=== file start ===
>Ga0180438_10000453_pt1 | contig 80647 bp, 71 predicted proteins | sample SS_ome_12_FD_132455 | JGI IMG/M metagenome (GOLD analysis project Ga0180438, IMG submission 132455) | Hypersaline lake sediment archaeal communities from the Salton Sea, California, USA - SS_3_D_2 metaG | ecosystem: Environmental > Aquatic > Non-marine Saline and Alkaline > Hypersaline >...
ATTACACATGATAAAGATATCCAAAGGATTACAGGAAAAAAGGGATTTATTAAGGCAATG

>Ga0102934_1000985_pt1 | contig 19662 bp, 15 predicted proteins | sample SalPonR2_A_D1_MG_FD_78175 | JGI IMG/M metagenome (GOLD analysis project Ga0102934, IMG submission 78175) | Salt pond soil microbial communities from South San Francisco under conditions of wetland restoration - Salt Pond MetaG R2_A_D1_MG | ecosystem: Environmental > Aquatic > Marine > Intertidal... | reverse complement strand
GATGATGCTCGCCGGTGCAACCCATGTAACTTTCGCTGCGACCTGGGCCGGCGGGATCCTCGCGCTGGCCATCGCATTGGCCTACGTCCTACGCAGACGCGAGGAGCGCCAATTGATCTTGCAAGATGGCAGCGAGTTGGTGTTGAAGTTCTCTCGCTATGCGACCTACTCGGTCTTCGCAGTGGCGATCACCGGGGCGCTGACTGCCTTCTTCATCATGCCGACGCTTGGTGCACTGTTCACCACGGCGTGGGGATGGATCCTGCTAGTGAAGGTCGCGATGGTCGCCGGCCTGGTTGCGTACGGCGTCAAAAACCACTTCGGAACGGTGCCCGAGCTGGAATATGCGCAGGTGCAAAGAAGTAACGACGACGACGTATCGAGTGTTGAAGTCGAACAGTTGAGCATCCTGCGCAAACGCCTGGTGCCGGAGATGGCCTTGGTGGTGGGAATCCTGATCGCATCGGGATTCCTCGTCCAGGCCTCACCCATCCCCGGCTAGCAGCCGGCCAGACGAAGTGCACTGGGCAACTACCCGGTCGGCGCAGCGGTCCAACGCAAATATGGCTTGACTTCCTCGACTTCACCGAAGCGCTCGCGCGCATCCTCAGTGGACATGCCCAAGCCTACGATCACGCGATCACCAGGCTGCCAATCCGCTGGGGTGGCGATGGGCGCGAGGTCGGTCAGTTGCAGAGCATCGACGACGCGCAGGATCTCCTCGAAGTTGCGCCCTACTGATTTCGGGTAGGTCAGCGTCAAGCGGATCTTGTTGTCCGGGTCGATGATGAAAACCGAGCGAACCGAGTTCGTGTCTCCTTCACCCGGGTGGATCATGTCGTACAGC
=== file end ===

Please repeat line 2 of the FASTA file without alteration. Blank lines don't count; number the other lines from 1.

ATTACACATGATAAAGATATCCAAAGGATTACAGGAAAAAAGGGATTTATTAAGGCAATG